Art comes to life in Uganda as a way to circumvent death. Conservation biologist Tutilo Mudumba, several colleagues and staffers with the Uganda Wildlife Authority have a focused mission — recovering snares and shaping them into intricate sculptures of African wildlife.
The inspirational art business is booming. Launched in 2015, “Snares to Wares” now employs 620 local artisans, who typically sell more than 800 sculptures a month, mainly to U.S. customers.
Mudumba is co-director and co-founder of the nonprofit. He works with co-founder Robert Montgomery, a wildlife ecologist at Michigan State University, which supports and funds the initiative.
“It’s about alternative food sources but also empowering [locals],” said Mudumba, a National Geographic Explorer.
Mudumba’s interest in wildlife was spawned after he left his home village in rural Uganda to attend school in the capital of Kampal. He joined a wildlife club at the school, giving him the opportunity to visit several national parks and meet conservationists. Those interactions led to him focusing on conservation as a career path.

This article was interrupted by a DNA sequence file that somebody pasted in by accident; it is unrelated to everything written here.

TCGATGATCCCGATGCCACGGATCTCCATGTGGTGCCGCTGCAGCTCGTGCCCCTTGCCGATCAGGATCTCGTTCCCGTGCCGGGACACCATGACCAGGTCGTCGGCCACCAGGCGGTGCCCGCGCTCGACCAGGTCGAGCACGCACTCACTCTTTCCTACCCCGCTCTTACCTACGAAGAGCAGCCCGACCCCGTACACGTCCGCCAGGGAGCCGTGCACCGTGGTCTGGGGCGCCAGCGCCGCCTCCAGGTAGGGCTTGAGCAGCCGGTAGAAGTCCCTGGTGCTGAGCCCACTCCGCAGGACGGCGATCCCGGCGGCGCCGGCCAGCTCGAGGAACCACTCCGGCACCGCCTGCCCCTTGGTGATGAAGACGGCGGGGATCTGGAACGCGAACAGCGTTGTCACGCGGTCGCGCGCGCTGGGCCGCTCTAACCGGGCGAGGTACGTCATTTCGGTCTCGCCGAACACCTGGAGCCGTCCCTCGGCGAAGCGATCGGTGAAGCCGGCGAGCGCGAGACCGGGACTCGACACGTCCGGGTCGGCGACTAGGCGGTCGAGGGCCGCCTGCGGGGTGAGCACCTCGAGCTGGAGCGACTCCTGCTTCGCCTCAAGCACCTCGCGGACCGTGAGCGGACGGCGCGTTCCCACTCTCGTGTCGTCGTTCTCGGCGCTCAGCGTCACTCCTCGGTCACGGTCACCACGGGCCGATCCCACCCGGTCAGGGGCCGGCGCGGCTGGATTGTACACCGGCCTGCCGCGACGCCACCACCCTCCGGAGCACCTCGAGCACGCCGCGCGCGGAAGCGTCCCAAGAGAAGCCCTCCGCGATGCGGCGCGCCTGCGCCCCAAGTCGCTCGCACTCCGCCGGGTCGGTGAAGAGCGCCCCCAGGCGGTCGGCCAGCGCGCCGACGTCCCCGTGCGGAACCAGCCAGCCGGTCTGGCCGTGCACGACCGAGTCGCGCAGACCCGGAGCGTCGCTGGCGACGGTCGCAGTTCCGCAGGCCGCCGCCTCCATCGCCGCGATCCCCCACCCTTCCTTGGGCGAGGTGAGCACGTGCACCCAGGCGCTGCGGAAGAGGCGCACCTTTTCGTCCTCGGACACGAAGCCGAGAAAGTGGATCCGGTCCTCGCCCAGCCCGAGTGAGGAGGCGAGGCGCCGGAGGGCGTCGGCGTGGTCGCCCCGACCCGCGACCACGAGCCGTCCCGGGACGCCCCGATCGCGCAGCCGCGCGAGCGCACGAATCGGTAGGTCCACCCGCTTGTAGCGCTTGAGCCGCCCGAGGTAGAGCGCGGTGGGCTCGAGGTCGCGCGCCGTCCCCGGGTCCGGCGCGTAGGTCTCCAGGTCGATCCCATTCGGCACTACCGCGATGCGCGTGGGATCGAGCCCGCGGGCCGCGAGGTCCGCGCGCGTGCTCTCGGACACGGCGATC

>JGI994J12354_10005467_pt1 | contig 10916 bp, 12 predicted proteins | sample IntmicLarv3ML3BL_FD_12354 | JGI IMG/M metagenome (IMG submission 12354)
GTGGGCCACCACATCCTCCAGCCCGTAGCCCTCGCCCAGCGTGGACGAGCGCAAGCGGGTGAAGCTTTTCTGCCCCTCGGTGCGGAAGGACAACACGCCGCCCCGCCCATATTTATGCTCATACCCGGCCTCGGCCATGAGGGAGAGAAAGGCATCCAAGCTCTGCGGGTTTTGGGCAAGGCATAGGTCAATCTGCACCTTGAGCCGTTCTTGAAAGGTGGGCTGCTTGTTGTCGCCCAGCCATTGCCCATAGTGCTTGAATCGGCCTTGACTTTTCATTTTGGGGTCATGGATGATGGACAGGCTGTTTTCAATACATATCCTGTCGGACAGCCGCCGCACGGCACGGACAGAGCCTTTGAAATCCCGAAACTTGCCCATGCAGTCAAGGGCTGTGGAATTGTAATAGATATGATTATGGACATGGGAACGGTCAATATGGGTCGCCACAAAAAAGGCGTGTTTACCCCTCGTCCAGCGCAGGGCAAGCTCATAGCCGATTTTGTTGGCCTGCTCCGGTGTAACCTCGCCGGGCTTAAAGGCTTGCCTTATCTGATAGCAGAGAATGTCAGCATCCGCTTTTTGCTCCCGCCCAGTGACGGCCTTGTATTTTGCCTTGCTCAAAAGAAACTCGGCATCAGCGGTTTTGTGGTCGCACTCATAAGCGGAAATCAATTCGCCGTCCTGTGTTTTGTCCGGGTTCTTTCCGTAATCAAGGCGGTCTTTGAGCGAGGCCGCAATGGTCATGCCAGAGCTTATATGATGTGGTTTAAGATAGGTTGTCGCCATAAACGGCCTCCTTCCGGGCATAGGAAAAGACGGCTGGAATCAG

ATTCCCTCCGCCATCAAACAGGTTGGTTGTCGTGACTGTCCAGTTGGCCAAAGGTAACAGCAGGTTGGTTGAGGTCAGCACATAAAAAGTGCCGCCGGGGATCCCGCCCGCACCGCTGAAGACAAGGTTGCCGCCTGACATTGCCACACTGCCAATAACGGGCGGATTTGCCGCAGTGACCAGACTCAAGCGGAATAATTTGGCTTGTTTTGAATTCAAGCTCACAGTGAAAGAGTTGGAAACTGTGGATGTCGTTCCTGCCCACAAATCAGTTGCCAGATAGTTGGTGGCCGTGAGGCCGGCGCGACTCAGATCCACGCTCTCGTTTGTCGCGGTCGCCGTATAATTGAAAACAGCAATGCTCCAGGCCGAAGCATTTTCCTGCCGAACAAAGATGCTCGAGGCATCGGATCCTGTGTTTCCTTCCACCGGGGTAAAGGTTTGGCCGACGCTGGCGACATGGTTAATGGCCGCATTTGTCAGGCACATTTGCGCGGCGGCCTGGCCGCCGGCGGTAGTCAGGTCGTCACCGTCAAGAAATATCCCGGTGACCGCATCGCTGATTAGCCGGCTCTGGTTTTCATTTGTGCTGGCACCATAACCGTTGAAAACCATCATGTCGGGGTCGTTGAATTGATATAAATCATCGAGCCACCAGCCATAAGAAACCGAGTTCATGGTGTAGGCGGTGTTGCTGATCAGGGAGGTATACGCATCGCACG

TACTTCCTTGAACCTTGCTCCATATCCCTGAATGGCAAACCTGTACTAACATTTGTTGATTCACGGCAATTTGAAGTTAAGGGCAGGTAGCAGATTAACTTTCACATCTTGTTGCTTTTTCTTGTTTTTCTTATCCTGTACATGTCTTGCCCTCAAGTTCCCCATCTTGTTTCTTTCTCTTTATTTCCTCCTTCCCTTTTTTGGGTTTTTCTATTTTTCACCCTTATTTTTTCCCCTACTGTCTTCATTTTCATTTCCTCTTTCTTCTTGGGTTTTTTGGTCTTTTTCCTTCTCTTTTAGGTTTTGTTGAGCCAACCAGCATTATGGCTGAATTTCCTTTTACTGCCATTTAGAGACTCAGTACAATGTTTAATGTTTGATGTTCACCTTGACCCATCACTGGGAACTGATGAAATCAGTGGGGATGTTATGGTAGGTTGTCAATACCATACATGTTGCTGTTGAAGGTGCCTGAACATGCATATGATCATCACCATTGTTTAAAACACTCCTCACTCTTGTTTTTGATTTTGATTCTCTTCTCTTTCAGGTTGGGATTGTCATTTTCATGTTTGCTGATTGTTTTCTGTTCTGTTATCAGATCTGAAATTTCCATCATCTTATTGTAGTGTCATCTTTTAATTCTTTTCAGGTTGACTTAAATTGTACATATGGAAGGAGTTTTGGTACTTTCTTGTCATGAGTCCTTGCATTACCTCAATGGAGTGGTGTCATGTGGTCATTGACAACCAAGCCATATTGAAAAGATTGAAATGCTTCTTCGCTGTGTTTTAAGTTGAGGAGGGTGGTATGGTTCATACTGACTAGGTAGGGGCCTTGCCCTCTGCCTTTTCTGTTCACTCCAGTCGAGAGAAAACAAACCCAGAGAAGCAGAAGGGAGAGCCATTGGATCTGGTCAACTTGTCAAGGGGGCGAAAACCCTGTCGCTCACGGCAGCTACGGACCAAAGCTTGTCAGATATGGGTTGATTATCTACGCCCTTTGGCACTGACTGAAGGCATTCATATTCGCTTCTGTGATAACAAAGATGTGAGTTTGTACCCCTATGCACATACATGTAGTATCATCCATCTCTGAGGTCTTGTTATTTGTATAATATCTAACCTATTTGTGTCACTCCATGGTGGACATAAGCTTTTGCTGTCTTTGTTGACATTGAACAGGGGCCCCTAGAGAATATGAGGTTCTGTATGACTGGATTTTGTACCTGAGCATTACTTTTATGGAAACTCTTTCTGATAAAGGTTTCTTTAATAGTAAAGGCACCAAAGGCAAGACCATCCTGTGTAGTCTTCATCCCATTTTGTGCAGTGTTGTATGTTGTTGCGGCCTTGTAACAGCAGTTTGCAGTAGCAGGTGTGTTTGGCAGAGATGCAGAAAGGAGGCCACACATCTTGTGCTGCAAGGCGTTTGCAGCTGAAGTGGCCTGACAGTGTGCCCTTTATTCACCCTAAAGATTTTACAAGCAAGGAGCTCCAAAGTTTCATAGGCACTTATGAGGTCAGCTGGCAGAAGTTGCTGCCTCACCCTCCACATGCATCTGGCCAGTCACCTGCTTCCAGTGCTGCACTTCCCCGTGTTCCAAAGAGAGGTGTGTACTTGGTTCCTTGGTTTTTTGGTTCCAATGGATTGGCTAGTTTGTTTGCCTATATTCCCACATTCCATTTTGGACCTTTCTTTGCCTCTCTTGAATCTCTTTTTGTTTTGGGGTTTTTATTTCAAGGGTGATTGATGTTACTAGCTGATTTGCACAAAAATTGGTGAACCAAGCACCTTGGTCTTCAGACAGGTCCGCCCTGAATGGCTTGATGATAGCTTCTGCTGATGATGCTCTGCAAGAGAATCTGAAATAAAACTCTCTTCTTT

The idea for the project originated nearly a decade ago when Mudumba was part of a research team that identified wire traps as the main culprit behind a 40 percent decline in the park’s lions between 2002 and 2009.
Mudumba spent the next few years studying methods of identifying and removing snares in the park, but became increasingly frustrated. “We kept doing it, and the snares didn’t end,” he said.
While working toward his doctorate at Michigan State University in 2015, Mudumba connected with Montgomery. They then created Snares to Wares as a way to “serve the cause of the fire.”
Snares to Wares collects the traps from the park about every two weeks, working in conjunction with the Uganda Wildlife Authority. The traps are sorted by material and then given to the artisans. They’ve been working remotely in small groups since the outbreak of the COVID-19 pandemic in March.
Some of the artwork can be seen in the group’s Facebook page (SnarestoWares/photos)